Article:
Georgetown University’s Newspaper of Record since 1920

The Hoya

Georgetown University’s Newspaper of Record since 1920

The Hoya

Georgetown University’s Newspaper of Record since 1920

The Hoya

Just a Few Clarifications

Before we all say goodbye to our shallow acquaintances, suffer to get our dysfunctional families out of sight and say farewell to the Hilltop tomorrow, I thought it would be appropriate to clear up common misconceptions about some events at Georgetown over the past four years.

1. I am president of the Stewards.

For all those unfamiliar with the group, it is the main secret society at Georgetown. Others include Cloak and Dagger, Cross and Circle and Mask and Bauble. Merriam-Webster defines “steward” as “one employed in a large household or estate to manage domestic concerns as the supervision of servants, collection of rents, and keeping of accounts.” But the Stewards — with a capital S — mainly hand out candy during finals in Lauinger, meet secretly to discuss important university matters and hand out candy during finals in Lauinger. Here’s some trivia: I actually became the youngest member ever when I was first tapped in 2003 at the height of the Iraq War. The Steward experience has been critical in my professional development and my candy-eating during finals.

2. All of the laptops that I stole throughout our four years can be picked up on Copley Lawn following commencement exercises.

My friends and I — the Stewards — are generous enough to provide laptops as commencement presents to all members of the senior class. We figured we would be the indie Robin Hoods of Georgetown, stealing computers from professors, nerds in Lauinger and residents of Village A and giving them back to unemployed members of the senior class. It was going to be a complete surprise, but unfortunately, all of those annoying DPS emails through the years blew our cover. Whatever. Enjoy the laptops. I’m sure you’ll be happy to have yours back. And since most of them haven’t been used since their burglary, as a “you’re welcome” present, I would recommend running your anti-virus updater.

3. Norovirus was really a science experiment that got out of hand.

In the fall of our freshman year, a few hundred students sought medical treatment for norovirus, a virus that usually spreads in prisons or prison-like cafeterias at Georgetown. After doing some research at the Leo O’Donovan Hall Research Library, which is located behind the stir-fry counter, I’ve found that norovirus was actually designed and produced in a lab here as part of a competition in a public policy class. The goal was to see how quickly one could force the school to change Grab ‘n’ Go companies. I know from personal experience that many of my fellow residents of Darnall ached in constant nausea, vomit and general pain. And then norovirus made things much worse. Anyway, the library in Leo’s is amazing and has a lot of outlets.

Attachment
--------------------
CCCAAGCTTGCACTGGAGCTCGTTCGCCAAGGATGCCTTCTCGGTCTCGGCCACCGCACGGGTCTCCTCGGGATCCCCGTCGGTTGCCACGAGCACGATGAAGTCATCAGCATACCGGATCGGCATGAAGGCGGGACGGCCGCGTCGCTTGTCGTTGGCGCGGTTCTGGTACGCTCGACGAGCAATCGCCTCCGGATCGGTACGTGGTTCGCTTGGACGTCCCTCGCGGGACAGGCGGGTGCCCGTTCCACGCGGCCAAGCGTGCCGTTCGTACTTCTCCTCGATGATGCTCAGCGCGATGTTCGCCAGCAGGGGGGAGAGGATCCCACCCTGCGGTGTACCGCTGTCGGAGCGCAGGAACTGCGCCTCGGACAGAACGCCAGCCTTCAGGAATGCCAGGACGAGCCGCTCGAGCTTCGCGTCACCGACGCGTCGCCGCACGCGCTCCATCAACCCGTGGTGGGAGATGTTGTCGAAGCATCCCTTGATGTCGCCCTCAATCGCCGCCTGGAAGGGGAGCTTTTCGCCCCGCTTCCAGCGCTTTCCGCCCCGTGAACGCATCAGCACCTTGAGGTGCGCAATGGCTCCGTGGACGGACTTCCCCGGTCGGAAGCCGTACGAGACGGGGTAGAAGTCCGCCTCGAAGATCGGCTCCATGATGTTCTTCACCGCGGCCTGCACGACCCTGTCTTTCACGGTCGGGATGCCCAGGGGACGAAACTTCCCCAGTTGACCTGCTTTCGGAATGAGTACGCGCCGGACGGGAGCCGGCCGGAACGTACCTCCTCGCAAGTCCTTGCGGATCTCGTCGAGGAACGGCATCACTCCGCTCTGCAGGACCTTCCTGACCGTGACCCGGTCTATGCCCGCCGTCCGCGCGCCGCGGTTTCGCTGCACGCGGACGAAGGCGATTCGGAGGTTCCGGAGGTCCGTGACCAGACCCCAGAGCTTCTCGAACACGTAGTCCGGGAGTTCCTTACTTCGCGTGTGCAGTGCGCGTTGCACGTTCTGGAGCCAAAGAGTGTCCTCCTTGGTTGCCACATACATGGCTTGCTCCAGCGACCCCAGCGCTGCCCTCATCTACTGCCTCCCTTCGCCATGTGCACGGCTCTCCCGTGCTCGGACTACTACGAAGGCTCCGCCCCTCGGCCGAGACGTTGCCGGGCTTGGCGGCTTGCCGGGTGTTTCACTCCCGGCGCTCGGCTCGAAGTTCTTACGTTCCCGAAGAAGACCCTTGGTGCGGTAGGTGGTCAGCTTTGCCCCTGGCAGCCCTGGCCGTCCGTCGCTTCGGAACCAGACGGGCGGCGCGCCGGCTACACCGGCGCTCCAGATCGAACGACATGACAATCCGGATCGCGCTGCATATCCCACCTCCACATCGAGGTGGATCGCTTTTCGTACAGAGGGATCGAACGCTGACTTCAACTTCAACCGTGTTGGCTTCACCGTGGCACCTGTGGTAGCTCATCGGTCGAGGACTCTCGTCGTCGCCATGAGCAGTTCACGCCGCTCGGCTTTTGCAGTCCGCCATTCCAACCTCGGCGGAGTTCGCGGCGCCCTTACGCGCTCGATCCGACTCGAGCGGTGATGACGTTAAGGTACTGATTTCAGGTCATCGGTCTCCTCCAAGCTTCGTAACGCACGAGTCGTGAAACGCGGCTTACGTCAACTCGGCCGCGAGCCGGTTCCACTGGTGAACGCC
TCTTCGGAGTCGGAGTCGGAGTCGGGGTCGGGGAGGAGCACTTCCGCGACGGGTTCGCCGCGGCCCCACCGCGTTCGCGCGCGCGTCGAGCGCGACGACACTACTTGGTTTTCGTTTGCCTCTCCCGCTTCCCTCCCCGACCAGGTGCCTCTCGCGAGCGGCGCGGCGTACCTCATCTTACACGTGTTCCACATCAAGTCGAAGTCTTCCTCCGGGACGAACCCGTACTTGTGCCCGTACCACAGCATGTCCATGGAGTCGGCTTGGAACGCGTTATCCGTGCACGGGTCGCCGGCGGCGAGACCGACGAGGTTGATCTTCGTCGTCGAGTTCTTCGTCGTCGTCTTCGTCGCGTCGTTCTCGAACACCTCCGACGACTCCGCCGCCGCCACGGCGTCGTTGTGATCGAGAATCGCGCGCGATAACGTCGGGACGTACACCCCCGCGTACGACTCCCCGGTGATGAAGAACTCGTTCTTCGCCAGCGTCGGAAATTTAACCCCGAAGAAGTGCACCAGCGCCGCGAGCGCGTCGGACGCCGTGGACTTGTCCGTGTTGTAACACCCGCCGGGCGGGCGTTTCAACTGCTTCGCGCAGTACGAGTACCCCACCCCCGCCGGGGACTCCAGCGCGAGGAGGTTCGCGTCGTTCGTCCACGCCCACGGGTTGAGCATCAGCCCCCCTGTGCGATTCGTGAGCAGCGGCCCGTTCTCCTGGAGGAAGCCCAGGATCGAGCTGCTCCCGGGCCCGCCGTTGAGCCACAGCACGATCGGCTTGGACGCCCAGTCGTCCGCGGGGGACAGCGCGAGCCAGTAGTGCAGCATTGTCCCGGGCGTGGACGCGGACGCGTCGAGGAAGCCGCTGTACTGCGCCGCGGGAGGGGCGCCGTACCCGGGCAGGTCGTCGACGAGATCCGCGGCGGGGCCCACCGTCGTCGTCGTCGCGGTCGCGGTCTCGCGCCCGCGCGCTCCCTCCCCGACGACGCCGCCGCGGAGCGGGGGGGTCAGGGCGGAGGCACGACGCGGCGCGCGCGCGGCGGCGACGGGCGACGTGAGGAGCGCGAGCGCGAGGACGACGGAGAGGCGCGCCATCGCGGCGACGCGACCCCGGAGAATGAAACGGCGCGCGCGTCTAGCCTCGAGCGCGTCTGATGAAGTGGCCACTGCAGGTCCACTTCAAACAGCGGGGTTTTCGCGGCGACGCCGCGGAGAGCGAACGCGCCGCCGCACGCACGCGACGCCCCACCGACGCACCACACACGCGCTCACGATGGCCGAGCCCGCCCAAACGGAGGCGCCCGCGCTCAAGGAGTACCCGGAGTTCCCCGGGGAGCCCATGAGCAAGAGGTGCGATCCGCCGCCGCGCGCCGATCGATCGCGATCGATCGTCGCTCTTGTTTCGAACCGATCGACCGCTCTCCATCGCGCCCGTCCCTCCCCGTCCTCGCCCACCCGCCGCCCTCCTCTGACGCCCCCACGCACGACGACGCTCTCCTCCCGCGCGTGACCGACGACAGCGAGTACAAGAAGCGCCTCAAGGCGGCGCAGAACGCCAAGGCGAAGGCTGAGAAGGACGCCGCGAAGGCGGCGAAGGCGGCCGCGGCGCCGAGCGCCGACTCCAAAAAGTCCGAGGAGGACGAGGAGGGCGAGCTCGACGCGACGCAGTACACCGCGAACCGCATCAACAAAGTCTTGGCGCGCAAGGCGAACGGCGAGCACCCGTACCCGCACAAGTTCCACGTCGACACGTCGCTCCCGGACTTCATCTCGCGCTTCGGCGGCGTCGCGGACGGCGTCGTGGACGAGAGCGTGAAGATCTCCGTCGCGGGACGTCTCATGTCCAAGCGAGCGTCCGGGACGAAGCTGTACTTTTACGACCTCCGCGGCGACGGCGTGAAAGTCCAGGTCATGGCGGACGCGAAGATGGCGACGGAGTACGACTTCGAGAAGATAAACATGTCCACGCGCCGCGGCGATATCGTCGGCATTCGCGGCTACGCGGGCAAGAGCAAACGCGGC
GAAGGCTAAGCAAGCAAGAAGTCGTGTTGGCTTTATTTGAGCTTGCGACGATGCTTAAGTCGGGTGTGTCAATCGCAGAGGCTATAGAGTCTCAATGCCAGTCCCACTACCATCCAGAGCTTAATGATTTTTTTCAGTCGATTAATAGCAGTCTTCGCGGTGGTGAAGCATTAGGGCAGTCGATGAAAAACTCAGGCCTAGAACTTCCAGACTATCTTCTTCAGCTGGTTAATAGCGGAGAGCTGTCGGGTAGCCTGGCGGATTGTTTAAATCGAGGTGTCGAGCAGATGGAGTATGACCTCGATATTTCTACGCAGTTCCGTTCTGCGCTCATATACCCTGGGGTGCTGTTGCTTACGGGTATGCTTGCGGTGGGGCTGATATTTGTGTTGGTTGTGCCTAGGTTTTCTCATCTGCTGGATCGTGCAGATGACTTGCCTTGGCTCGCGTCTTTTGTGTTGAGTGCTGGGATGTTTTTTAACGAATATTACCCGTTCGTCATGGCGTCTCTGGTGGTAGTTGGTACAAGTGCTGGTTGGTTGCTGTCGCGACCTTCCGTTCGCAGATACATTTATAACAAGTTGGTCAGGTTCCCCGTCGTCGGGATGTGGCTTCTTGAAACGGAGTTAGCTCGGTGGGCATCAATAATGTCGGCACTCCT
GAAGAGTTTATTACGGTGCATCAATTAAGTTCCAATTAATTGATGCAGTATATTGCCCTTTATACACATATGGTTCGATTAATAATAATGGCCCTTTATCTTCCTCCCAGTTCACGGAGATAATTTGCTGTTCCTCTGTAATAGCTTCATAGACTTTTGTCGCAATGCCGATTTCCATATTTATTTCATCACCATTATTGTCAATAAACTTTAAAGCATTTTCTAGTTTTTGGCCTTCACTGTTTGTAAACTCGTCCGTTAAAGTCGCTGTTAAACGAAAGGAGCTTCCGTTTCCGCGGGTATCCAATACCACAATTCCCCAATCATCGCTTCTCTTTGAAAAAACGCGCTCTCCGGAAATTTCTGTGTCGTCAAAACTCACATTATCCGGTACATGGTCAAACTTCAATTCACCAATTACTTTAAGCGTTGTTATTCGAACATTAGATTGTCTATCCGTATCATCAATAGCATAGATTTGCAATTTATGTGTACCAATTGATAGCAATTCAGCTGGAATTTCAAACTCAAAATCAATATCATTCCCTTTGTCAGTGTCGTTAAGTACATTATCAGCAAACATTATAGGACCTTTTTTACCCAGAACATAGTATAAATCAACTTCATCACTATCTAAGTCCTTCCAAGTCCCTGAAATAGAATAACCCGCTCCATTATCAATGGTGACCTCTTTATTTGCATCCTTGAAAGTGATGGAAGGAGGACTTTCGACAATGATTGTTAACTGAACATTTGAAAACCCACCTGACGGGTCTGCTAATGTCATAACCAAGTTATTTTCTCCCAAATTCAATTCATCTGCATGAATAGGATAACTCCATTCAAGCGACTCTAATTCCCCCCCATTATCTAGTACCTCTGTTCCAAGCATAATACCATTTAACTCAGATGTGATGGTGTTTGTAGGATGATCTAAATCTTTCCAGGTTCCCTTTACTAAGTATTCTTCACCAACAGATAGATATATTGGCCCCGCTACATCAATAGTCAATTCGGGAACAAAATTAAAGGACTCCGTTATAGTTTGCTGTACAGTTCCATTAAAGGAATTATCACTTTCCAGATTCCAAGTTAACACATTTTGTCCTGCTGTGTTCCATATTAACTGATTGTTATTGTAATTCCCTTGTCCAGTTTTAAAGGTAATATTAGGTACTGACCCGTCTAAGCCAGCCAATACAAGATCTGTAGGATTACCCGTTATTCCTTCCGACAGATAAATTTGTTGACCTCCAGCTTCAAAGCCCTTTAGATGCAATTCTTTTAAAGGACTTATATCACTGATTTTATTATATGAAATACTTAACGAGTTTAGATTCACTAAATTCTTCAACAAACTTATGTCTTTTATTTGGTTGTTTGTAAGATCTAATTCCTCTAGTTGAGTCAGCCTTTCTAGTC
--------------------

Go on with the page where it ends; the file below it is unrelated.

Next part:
4. I didn’t really mail the Healy clock hands to the Vatican.
Mailing the hands to the Pope for his blessing has been a tradition here since the 1960s and frequently mentioned on Georgetown tours. Firstly, yes, I and I alone stole the hands. Or at least that’s what I’m going to say until the real culprit — me — claims responsibility.

Anyway, the day after, I wasn’t really feeling the whole UPS thing. In actuality, after landing on Healy with my hippogriff and taking a look at the hands themselves, I discovered something very interesting. Like Hanukkah gelt, the Healy clock hands are made of chocolate wrapped in foil.

After flying home to Burleith and posting some angry comments online about Kathleen Sebelius, I removed the hands’ wrapping and have been eating them ever since. However, you have no need to be jealous. The hands have been exposed to the elements for decades and taste pretty mediocre, a mix between the pizza at Epicurean and the Corp’s coffee.

5. Commencement is just as weird as we think it’ll be.
It is bizarre. We’ve been students and friends for four years, together suffering through New Student Orientation, rejoicing outside the White House over Obama’s election, the capture of Osama bin Laden and Jeremy Lin and generally enjoying each other’s company. We’ve made it through good house parties and bad, disciplinary meetings, work sanction hours, lines at Leo’s, uninspired common room discussions at early hours, girlfriends, boyfriends, multiple Philly P shutdowns and a few amazing classes. But judging by the $78 black body condom and cap I purchased at the bookstore this week, college is over.
Despite what many smarter people may tell you, some or much of this strange world will indeed evaporate at or after commencement. There won’t be too much closure, and after a while Facebook birthday posts won’t be able to substitute for real friendship. Saying goodbye is tough, and the chance to say farewell in person to some friends, professors and others who have meant a good deal to you may have already passed. It sucks.
But on the bright side, we walk away from Georgetown with amazing memories, an expanded cache of knowledge and a job at Deloitte. Hoya Saxa. It’s been an unforgettable four years, and hopefully it won’t be too long since next we meet.

JED FEIMAN is a senior in the College and winner of the 2011 Mr. Georgetown pageant. He ran unsuccessfully for GUSA president last year.

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